I like to play drums in my free time for fun. I had a little looping machine so I made a bass line to play drums on top of. I spent twenty seconds on the bass line. I wanted it to be simple so I could add the drums over it. As I was playing, I kept humming that melody. It sounded like a song. It's fun to write songs over a static piece of music like that. It's more like a disco approach to writing music. The bass doesn't really need to change that much and neither do the drums. The vocal melody changing can signify what the chorus is. I was excited about it. I have a good friend named Matt Chamberlain. He was the original drummer who played on the "Alive" video for Pearl Jam. He toured with Pearl Jam for a couple of weeks in 1990 and we made that video when we were just started out. I've always remained close to him. He's a great guy and a good friend. He came into the studio, and I threw that loop at him. He just destroyed it! The key to that song is how exciting the drum track is. It's over-the-top. I knew I had something really cool there. I still didn't have any lyrics though. For whatever reason, I lost track of that song for about seven years [Laughs]. Then, I was going back through my old demos, and I was like, "Oh my God, how did I let that one go? It's so special". I finished the lyrics off and added a little guitar to it. Pete Droge did some background vocals, and we finished it really quickly. That was all done in the last six months. It was started in 2003 and re-tweaked in 2013. It's very simplistic in its approach. I like it in that regard.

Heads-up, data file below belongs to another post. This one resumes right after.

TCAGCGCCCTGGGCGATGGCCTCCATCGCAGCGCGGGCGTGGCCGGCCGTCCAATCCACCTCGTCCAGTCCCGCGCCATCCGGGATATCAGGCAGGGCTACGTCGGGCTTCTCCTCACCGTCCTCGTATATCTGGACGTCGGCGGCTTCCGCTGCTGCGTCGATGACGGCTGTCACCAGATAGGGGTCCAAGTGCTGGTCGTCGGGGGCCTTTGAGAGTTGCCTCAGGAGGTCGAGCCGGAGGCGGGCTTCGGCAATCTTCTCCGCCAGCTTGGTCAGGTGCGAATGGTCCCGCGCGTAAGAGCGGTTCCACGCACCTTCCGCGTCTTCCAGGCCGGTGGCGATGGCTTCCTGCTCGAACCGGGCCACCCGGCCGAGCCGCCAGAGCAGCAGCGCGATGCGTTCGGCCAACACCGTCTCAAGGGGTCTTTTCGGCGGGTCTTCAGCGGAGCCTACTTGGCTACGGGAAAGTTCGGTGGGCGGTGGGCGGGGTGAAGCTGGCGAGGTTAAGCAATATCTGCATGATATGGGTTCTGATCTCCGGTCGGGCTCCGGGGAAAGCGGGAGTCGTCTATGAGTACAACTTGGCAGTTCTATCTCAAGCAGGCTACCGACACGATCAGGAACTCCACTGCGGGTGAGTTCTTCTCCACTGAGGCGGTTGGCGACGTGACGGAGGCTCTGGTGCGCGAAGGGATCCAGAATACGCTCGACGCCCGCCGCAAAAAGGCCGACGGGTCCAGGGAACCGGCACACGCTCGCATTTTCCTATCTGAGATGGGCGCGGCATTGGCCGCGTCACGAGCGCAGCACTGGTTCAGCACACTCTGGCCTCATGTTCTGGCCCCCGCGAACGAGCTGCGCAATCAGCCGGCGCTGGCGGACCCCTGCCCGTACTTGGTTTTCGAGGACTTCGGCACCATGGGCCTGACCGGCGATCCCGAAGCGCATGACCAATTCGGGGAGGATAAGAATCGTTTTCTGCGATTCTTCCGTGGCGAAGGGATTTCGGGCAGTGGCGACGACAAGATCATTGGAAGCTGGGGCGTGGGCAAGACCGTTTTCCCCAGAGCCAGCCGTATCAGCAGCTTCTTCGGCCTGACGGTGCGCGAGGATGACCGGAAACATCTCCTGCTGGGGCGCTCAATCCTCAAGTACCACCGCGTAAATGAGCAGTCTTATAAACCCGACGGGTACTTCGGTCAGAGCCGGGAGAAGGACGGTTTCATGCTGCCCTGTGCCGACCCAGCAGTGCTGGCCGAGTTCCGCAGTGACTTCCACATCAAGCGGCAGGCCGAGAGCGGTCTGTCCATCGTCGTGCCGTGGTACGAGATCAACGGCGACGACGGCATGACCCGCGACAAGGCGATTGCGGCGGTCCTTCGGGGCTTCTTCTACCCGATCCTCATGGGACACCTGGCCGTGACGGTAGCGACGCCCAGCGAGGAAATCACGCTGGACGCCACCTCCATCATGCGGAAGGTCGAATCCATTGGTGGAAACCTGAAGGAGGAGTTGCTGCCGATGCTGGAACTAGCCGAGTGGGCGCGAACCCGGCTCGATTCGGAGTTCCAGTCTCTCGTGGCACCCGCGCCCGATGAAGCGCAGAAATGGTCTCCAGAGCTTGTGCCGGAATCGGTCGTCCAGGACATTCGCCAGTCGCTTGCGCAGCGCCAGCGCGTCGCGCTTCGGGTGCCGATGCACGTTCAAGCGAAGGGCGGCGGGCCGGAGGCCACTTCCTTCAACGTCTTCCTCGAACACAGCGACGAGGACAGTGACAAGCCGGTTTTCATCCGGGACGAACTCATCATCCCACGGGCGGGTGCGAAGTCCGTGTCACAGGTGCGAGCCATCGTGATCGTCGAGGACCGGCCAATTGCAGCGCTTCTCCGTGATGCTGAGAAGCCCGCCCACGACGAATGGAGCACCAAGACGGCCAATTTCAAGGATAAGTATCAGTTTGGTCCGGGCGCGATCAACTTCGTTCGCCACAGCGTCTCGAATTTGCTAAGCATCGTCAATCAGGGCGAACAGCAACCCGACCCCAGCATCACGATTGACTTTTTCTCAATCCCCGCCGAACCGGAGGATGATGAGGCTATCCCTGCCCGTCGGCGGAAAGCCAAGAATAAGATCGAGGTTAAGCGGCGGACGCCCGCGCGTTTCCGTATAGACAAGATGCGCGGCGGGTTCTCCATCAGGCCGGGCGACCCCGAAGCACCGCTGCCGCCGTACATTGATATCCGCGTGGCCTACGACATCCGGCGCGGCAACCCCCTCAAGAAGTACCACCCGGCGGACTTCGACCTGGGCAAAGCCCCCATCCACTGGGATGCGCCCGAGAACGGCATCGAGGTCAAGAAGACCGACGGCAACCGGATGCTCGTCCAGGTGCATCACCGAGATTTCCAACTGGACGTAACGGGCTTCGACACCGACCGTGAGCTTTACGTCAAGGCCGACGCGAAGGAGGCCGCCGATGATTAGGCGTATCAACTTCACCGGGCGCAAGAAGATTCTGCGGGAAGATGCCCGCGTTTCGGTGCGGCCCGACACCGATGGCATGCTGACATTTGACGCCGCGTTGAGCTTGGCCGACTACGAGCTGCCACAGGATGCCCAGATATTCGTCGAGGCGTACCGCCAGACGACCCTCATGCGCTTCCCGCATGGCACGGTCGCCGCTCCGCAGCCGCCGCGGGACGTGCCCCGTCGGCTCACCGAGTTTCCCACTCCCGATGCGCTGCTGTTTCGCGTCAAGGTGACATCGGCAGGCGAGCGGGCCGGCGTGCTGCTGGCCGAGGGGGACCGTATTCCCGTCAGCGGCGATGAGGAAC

What does "I Don't Want to Go to Bed" mean to you?
As a parent, you get certain phrases that are stuck in your head. Ultimately, I think it's about a character who doesn't want to have anything to do with the normal world whatsoever. It's a little darker than a kid's song. There's something a bit disturbing about it. It's definitely about somebody who spends too much time by themselves and is so immersed in their own thoughts and dreams that they become a little problematic. I'm hoping that's conveyed. The general sense is everyone has an inner child who's saying, "Screw you mom! I don't want to go to bed. I don't want to do anything you're going to tell me. I'm not going to listen to you". It's not quite a lullaby.
Where did the idea for the Moonlander art print and softies come from?
It's funny. I do a lot of art because my daughter does a lot of art. She's always pulling out papers, pens, sparkles, and feathers. She's start doing it. I love to get into it with her too. In the course of the last couple years, I've done a lot of pieces as she was doing it too. I'd be smearing paint and acting like a kid playing with art supplies. I wasn't thinking I'd use them for anything. They'd hang in my daughter's room and we'd look at them and pick our favorites. We probably did forty or fifty of them. As I got close to cleaning the house, I realized there were some pieces that still stuck with me. I had this group of eleven or twelve. I knew I was putting out the record and I'd need some art to go with it. It was a leap of intuition like, "Maybe we'll do a piece of art for each of the songs". Sometime, in the midst of all that, my wife sent one of the pieces to an artist named Terri Swinhart who will make a stuffed animal based off a design you send her. I got one back that was so mind-blowingly accurate in terms of how she translated the drawing to a stuffed animal. It was so great. As we were thinking of promotional ideas, it was like, "Okay, that's too good". We thought people might be excited about it.
Are writing music and creating are two completely different pursuits or do they intersect?